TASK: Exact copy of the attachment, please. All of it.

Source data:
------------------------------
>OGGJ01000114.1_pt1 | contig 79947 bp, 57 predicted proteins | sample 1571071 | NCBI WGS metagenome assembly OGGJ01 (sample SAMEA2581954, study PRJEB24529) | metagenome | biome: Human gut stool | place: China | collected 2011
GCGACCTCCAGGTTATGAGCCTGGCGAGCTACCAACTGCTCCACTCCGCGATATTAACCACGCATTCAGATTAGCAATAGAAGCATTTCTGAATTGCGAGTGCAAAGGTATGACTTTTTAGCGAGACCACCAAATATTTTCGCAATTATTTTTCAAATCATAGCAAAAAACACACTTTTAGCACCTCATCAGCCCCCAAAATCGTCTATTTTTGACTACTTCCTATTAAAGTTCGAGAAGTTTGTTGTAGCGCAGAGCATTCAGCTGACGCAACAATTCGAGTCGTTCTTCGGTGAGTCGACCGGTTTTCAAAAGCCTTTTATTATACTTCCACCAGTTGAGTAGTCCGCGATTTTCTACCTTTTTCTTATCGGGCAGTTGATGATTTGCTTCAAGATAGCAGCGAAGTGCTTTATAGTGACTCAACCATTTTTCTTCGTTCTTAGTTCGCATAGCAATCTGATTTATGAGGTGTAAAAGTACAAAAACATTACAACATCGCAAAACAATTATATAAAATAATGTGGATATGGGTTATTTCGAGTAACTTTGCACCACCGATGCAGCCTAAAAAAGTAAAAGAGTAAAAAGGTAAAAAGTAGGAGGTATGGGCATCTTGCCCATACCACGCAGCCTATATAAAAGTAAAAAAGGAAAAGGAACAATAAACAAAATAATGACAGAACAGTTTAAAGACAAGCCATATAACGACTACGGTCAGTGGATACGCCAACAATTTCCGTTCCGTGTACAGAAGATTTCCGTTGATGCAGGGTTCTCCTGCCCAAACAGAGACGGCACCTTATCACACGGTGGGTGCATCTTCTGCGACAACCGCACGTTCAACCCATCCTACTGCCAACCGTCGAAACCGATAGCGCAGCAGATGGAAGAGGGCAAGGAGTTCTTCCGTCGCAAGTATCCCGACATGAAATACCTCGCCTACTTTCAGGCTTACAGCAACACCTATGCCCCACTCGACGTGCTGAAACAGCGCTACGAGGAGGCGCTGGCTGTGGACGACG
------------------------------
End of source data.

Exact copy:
>OGGJ01000114.1_pt1 | contig 79947 bp, 57 predicted proteins | sample 1571071 | NCBI WGS metagenome assembly OGGJ01 (sample SAMEA2581954, study PRJEB24529) | metagenome | biome: Human gut stool | place: China | collected 2011
GCGACCTCCAGGTTATGAGCCTGGCGAGCTACCAACTGCTCCACTCCGCGATATTAACCACGCATTCAGATTAGCAATAGAAGCATTTCTGAATTGCGAGTGCAAAGGTATGACTTTTTAGCGAGACCACCAAATATTTTCGCAATTATTTTTCAAATCATAGCAAAAAACACACTTTTAGCACCTCATCAGCCCCCAAAATCGTCTATTTTTGACTACTTCCTATTAAAGTTCGAGAAGTTTGTTGTAGCGCAGAGCATTCAGCTGACGCAACAATTCGAGTCGTTCTTCGGTGAGTCGACCGGTTTTCAAAAGCCTTTTATTATACTTCCACCAGTTGAGTAGTCCGCGATTTTCTACCTTTTTCTTATCGGGCAGTTGATGATTTGCTTCAAGATAGCAGCGAAGTGCTTTATAGTGACTCAACCATTTTTCTTCGTTCTTAGTTCGCATAGCAATCTGATTTATGAGGTGTAAAAGTACAAAAACATTACAACATCGCAAAACAATTATATAAAATAATGTGGATATGGGTTATTTCGAGTAACTTTGCACCACCGATGCAGCCTAAAAAAGTAAAAGAGTAAAAAGGTAAAAAGTAGGAGGTATGGGCATCTTGCCCATACCACGCAGCCTATATAAAAGTAAAAAAGGAAAAGGAACAATAAACAAAATAATGACAGAACAGTTTAAAGACAAGCCATATAACGACTACGGTCAGTGGATACGCCAACAATTTCCGTTCCGTGTACAGAAGATTTCCGTTGATGCAGGGTTCTCCTGCCCAAACAGAGACGGCACCTTATCACACGGTGGGTGCATCTTCTGCGACAACCGCACGTTCAACCCATCCTACTGCCAACCGTCGAAACCGATAGCGCAGCAGATGGAAGAGGGCAAGGAGTTCTTCCGTCGCAAGTATCCCGACATGAAATACCTCGCCTACTTTCAGGCTTACAGCAACACCTATGCCCCACTCGACGTGCTGAAACAGCGCTACGAGGAGGCGCTGGCTGTGGACGACG